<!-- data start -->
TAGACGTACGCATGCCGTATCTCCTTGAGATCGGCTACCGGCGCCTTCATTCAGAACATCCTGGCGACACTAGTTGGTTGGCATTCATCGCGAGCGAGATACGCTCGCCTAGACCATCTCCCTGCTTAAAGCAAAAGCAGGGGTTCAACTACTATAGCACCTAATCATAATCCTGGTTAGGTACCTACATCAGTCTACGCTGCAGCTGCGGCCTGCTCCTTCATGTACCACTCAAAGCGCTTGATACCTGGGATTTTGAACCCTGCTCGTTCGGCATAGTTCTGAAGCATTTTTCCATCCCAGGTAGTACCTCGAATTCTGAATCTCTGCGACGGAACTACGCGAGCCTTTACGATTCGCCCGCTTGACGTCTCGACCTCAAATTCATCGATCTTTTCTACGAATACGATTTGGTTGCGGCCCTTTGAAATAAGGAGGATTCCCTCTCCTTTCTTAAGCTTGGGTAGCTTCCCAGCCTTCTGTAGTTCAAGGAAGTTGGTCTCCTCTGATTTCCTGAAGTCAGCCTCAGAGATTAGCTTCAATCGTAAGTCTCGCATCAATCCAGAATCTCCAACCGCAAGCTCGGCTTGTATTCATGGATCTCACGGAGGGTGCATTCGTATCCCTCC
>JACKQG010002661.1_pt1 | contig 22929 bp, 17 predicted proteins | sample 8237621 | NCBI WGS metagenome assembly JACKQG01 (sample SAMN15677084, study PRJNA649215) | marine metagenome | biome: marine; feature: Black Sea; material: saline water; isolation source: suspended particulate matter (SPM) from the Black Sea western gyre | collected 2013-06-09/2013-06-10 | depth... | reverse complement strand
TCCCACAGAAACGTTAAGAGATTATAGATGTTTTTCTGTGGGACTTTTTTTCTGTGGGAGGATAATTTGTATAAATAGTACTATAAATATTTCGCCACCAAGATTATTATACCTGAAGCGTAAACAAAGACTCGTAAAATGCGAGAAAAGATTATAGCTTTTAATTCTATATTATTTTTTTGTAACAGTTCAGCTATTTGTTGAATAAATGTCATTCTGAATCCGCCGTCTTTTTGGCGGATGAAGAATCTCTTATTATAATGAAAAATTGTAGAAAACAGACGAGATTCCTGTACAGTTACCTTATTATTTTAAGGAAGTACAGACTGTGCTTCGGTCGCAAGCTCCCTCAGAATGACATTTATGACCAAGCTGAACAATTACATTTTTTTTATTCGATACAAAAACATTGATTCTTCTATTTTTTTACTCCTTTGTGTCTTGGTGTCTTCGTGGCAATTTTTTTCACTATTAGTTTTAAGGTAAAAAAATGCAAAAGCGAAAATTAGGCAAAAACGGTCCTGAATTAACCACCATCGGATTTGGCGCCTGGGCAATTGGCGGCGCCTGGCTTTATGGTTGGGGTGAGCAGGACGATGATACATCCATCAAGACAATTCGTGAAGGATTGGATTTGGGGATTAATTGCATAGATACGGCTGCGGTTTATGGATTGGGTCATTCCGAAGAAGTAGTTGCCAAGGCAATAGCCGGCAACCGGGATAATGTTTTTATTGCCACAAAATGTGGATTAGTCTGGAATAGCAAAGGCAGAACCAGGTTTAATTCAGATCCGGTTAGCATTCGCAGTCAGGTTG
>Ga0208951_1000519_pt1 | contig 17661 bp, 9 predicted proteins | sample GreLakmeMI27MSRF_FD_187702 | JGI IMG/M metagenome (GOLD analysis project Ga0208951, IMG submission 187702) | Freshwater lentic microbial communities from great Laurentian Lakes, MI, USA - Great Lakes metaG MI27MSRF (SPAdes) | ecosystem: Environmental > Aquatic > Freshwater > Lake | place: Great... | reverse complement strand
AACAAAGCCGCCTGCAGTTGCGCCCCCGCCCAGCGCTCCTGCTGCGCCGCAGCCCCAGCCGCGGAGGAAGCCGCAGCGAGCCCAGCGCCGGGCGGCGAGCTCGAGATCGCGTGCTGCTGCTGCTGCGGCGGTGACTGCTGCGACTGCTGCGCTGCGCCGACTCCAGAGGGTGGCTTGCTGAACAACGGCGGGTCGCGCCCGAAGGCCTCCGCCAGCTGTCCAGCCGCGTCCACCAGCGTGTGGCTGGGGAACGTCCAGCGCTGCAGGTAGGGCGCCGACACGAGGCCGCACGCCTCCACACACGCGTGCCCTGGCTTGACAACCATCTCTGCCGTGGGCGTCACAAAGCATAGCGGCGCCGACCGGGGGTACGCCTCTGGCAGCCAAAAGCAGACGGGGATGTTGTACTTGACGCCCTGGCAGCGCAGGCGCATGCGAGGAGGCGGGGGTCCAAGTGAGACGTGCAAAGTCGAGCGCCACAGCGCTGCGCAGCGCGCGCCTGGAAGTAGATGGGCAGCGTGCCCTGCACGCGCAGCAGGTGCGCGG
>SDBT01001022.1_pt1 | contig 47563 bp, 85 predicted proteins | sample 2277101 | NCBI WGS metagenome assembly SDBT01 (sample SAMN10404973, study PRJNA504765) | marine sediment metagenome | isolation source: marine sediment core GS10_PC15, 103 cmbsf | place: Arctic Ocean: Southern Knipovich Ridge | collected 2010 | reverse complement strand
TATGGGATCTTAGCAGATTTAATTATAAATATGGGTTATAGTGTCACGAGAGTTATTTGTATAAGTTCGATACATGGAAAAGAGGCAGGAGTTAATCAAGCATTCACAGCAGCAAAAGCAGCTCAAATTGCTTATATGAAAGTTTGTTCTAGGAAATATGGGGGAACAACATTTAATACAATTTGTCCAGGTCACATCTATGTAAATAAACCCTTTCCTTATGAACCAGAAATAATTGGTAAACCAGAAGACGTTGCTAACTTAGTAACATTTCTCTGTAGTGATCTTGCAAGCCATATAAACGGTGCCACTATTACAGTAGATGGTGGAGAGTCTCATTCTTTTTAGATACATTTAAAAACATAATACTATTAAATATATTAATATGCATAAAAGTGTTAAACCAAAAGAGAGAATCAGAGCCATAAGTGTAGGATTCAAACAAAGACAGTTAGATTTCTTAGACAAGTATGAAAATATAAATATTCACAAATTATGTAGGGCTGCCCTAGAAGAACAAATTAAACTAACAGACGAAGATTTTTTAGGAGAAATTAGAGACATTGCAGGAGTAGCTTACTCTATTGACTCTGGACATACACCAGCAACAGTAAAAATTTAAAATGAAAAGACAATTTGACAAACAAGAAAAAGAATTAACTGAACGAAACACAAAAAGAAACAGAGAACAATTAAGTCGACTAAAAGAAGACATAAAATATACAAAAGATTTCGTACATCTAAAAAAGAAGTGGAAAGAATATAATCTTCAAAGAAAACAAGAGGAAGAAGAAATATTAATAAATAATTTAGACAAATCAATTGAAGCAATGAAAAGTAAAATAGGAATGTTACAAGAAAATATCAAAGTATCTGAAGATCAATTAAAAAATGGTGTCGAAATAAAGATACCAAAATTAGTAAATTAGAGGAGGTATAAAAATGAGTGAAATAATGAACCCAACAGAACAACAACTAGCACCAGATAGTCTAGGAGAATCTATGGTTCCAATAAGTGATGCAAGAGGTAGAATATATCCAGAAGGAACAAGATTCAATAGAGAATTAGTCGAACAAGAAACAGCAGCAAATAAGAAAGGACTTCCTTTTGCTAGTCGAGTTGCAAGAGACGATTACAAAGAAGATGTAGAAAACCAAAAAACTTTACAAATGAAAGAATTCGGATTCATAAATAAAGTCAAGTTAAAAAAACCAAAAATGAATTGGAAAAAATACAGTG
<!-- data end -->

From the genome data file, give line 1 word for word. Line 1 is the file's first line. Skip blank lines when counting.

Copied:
TAGACGTACGCATGCCGTATCTCCTTGAGATCGGCTACCGGCGCCTTCATTCAGAACATCCTGGCGACACTAGTTGGTTGGCATTCATCGCGAGCGAGATACGCTCGCCTAGACCATCTCCCTGCTTAAAGCAAAAGCAGGGGTTCAACTACTATAGCACCTAATCATAATCCTGGTTAGGTACCTACATCAGTCTACGCTGCAGCTGCGGCCTGCTCCTTCATGTACCACTCAAAGCGCTTGATACCTGGGATTTTGAACCCTGCTCGTTCGGCATAGTTCTGAAGCATTTTTCCATCCCAGGTAGTACCTCGAATTCTGAATCTCTGCGACGGAACTACGCGAGCCTTTACGATTCGCCCGCTTGACGTCTCGACCTCAAATTCATCGATCTTTTCTACGAATACGATTTGGTTGCGGCCCTTTGAAATAAGGAGGATTCCCTCTCCTTTCTTAAGCTTGGGTAGCTTCCCAGCCTTCTGTAGTTCAAGGAAGTTGGTCTCCTCTGATTTCCTGAAGTCAGCCTCAGAGATTAGCTTCAATCGTAAGTCTCGCATCAATCCAGAATCTCCAACCGCAAGCTCGGCTTGTATTCATGGATCTCACGGAGGGTGCATTCGTATCCCTCC